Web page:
Banks defer 100,000 loans in last week alone

author-avatar By on May 08, 2020
Banks defer 100,000 loans in last week alone

Photo by Nathan Hurst on Unsplash

Banks have deferred an extra 100,000 loans, including 50,000 home loans, in just the last week to help customers through the COVID-19 pandemic.

New figures from the Australian Banking Association (ABA) show a total of 643,000 loans have now been deferred, with the total values of these loans now over $200 billion. 

ABA Chief Executive Anna Bligh said the figures revealed the economic fallout from coronavirus was still unfolding, and continued support from banks was needed. 

“New data released today shows that in just one week an extra 100,000 customers have had their loans deferred, including 50,000 home loans, to take the pressure off household and business budgets as they navigate through this pandemic,” Ms Bligh said.

“These updated figures, together with figures not previously reported, bring the total number of loans deferred by Australia’s banks as a result of the COVID-19 pandemic to over 643,000, of which approximately 392,000 are home loans.

Buying a home or looking to refinance? The table below features home loans with some of the lowest variable interest rates on the market for owner occupiers.

According to Ms Bligh, the total value of loans deferred increased by at least $20 billion in just one week.

“These new figures, released today, shows banks working overtime to ensure assistance is given where needed to customers who are affected by this crisis," she said. 

“The surge in demand for assistance from banks shows that the economic impacts continue to be felt, and by no means is the nation through this crisis."

Putting home loan repayments on hold could free up an extra $1,834 per month for a borrower with a $400,000 mortgage, according to NAB. 

But while the deferral of loan repayments has been welcome relief to many experiencing financial hardship, deferring repayments could cost borrowers more in the long run.

That's because while repayments are deferred, interest is still accruing on the loan balance, increasing the length of the loan and potentially costing tens of thousands of dollars.

CBA approves half a billion in SME loans 

Commonwealth Bank (CBA) has approved more than $555 million in loans for small and medium-sized businesses (SMEs) through the Government-backed SME Guarantee Loan Scheme. 

The scheme, launched in late March, aimed to provide SMEs with quick and easy access to funds to help get through the economic hibernation brought on by the coronavirus.

CBA Group Executive Business Banking, Mike Vacy-Lyle said the bank has helped more than 6,500 customers whose businesses have been impacted by the pandemic. 

“Getting funds quickly to our customers means they have the cash flow they need to pay for critical expenses like wages, supplier payments and other overheads," Mr Vacy-Lyle said.

“We are doing all we can to help. The sheer demand we are seeing means our teams are working around the clock to help as many customers as possible and our priority right now is to get funds into accounts as quickly as we can."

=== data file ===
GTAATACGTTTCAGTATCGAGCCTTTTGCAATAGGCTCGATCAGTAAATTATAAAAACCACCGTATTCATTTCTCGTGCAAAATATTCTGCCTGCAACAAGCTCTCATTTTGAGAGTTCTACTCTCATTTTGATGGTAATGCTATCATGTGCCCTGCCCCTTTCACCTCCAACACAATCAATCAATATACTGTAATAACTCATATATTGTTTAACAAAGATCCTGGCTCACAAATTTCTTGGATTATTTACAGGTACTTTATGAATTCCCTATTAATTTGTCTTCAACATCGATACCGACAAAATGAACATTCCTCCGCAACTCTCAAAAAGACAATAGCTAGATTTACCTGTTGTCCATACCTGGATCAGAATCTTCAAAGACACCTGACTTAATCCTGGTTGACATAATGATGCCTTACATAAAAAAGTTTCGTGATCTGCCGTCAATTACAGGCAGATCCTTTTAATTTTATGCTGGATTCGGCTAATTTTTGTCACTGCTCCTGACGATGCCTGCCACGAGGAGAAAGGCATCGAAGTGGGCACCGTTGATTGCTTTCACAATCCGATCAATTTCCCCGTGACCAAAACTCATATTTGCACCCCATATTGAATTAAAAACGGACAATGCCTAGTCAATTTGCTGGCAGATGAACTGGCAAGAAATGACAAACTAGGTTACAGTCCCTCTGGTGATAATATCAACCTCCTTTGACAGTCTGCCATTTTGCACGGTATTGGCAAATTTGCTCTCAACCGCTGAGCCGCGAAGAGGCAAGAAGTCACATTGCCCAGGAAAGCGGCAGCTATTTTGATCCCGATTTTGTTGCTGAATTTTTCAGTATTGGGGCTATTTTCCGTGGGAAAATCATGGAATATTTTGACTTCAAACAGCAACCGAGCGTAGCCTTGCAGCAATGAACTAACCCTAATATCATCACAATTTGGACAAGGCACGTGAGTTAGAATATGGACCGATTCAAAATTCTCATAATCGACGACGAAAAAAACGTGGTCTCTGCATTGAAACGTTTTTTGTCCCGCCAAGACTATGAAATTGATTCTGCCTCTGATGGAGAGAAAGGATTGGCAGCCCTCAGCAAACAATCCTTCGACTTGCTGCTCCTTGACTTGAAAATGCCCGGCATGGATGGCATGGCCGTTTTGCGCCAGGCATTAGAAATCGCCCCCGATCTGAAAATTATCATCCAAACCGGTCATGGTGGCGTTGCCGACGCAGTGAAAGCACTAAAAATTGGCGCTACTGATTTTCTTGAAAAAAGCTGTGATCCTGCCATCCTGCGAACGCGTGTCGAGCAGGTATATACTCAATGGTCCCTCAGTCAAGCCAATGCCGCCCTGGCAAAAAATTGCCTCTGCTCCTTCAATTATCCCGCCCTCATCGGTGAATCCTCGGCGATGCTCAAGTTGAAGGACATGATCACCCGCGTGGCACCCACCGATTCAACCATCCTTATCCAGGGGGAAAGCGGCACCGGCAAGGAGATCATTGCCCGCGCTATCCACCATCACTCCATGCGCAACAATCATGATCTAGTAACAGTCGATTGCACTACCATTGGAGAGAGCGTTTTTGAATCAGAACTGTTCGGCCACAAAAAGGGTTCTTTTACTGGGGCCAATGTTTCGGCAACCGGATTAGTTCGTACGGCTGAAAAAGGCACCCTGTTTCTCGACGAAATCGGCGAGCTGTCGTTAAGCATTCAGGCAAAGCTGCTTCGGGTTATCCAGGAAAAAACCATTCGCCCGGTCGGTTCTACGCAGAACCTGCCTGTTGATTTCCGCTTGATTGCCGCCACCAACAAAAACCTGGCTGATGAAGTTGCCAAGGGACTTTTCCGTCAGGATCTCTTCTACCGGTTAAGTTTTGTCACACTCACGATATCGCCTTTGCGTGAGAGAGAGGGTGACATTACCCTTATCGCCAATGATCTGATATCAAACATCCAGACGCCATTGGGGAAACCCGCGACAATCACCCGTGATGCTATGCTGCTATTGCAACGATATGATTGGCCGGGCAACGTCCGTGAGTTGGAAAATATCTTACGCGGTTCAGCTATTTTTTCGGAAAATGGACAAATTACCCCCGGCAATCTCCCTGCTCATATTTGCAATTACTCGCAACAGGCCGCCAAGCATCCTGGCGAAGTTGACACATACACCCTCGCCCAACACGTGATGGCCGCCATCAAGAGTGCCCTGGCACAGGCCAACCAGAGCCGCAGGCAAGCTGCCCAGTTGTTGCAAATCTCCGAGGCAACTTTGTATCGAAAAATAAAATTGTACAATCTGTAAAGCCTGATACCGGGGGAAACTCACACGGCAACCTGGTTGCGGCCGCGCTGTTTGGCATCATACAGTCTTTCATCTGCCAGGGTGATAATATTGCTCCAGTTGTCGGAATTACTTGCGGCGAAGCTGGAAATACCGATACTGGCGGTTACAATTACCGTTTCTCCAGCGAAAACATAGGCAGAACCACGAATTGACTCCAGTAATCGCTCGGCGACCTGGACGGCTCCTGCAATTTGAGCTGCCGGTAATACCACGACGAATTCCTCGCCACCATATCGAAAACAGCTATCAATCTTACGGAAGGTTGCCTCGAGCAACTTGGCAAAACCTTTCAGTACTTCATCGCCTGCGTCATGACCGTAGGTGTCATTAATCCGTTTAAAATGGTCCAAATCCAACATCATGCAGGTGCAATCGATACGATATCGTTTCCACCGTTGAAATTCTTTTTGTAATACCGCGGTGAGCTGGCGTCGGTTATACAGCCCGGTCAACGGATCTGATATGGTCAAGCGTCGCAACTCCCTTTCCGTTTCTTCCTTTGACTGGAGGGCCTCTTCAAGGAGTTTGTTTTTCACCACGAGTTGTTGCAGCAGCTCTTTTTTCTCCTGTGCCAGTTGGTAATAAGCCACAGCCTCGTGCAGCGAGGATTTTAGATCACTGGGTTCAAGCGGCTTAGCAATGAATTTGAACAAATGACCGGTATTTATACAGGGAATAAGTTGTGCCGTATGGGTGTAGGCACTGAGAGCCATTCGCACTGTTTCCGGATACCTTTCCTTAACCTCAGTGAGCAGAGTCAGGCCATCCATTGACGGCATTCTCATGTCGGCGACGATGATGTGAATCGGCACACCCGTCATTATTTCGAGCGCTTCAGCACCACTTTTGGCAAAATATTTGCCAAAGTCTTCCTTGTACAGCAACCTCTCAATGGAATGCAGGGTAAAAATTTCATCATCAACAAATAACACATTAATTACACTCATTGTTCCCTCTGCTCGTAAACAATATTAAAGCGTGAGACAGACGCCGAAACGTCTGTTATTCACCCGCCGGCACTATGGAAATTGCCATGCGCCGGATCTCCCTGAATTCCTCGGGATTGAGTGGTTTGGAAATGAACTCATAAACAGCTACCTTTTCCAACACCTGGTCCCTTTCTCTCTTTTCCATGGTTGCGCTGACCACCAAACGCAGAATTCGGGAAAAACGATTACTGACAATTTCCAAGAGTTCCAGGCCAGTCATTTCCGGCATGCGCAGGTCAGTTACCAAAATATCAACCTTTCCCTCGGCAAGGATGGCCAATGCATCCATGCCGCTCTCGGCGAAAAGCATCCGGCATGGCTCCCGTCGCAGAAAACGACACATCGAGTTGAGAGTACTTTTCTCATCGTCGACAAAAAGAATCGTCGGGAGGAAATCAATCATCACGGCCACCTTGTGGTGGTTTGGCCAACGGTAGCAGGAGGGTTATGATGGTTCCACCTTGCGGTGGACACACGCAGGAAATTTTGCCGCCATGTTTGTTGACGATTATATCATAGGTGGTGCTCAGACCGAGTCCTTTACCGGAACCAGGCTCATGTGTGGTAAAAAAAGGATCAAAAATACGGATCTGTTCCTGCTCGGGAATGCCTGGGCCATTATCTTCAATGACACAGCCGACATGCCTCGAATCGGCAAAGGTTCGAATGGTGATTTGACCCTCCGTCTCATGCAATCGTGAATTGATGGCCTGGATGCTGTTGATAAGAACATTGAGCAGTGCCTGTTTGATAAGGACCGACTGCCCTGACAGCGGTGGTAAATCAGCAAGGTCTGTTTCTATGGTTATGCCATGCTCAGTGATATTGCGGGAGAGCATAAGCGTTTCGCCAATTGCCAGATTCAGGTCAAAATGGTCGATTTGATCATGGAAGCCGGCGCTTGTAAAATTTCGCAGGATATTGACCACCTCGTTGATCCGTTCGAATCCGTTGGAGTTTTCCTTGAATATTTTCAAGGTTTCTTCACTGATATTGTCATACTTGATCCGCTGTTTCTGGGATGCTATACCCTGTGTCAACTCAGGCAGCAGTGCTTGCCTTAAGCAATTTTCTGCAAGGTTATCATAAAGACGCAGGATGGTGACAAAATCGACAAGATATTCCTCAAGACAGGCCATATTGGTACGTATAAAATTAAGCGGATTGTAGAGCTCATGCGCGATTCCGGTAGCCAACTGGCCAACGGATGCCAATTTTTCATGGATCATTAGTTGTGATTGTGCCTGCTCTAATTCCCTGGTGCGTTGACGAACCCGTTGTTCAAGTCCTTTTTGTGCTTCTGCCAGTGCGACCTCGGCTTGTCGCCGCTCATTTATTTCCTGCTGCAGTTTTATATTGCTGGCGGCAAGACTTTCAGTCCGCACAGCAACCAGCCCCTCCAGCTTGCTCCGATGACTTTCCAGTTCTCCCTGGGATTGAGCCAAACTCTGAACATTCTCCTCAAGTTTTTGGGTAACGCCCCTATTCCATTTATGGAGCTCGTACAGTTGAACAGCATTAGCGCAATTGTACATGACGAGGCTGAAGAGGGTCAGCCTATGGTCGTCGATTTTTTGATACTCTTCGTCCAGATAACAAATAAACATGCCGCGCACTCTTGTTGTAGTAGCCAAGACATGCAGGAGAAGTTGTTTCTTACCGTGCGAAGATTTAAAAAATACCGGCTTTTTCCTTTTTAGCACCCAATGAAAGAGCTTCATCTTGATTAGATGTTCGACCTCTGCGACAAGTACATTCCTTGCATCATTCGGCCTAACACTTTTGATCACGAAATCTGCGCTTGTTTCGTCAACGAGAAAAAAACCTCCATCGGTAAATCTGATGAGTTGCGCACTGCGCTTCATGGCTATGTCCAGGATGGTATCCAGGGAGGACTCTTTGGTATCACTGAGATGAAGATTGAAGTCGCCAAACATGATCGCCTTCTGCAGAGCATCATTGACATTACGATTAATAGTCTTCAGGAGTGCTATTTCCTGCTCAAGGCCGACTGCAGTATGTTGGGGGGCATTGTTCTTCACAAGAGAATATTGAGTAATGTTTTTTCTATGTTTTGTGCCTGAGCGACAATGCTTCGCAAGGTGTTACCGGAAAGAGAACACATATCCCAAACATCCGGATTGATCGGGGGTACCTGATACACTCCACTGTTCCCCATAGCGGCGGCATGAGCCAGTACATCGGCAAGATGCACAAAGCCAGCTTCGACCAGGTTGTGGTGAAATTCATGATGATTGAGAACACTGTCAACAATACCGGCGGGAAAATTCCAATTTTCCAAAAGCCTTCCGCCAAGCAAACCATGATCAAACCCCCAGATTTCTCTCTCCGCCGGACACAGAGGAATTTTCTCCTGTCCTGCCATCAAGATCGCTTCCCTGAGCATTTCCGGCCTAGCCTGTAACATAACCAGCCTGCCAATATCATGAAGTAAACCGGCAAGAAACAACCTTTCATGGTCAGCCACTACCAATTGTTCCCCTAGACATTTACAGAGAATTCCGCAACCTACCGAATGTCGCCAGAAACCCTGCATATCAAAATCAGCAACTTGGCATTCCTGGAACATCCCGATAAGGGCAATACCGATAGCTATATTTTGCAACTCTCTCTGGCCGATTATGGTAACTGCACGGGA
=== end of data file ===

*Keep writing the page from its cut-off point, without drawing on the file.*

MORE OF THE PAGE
Of the $555 million in loans approved, 42% were for New South Wales, followed by Victoria (27%) and Queensland (16%). 

Almost one in five businesses were in retail trade (18%), followed by construction (16%), accomodation, cafes and restaurants (14%), and business services (12%). 


The entire market was not considered in selecting the above products. Rather, a cut-down portion of the market has been considered which includes retail products from at least the big four banks, the top 10 customer-owned institutions and Australia’s larger non-banks:

  • The big four banks are: ANZ, CBA, NAB and Westpac
  • The top 10 customer-owned Institutions are the ten largest mutual banks, credit unions and building societies in Australia, ranked by assets under management in November 2020. They are (in descending order): Great Southern Bank, Newcastle Permanent, Heritage Bank, Peoples’ Choice Credit Union, Teachers Mutual Bank, Greater Bank, IMB Bank, Beyond Bank, Bank Australia and P&N Bank.
  • The larger non-bank lenders are those who (in 2020) has more than $9 billion in Australian funded loans and advances. These groups are: Resimac, Pepper, Liberty and Firstmac.
  • If you click on a product link and you are referred to a Product or Service Provider’s web page, it is highly likely that a commercial relationship exists between that Product or Service Provider and

Some providers' products may not be available in all states. To be considered, the product and rate must be clearly published on the product provider's web site.

In the interests of full disclosure,, Performance Drive and are part of the Firstmac Group. To read about how manages potential conflicts of interest, along with how we get paid, please click through onto the web site links.

*Comparison rate is based on a loan of $150,000 over a term of 25 years. Please note the comparison rate only applies to the examples given. Different loan amounts and terms will result in different comparison rates. Costs such as redraw fees and costs savings, such as fee waivers, are not included in the comparison rate but may influence the cost of the loan.

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Alex joined as a finance journalist in 2019. He enjoys covering in-depth economical releases and breaking down how they might affect the everyday punter. He is passionate about providing Australians with the information and tools needed to make them financially stable for their futures.


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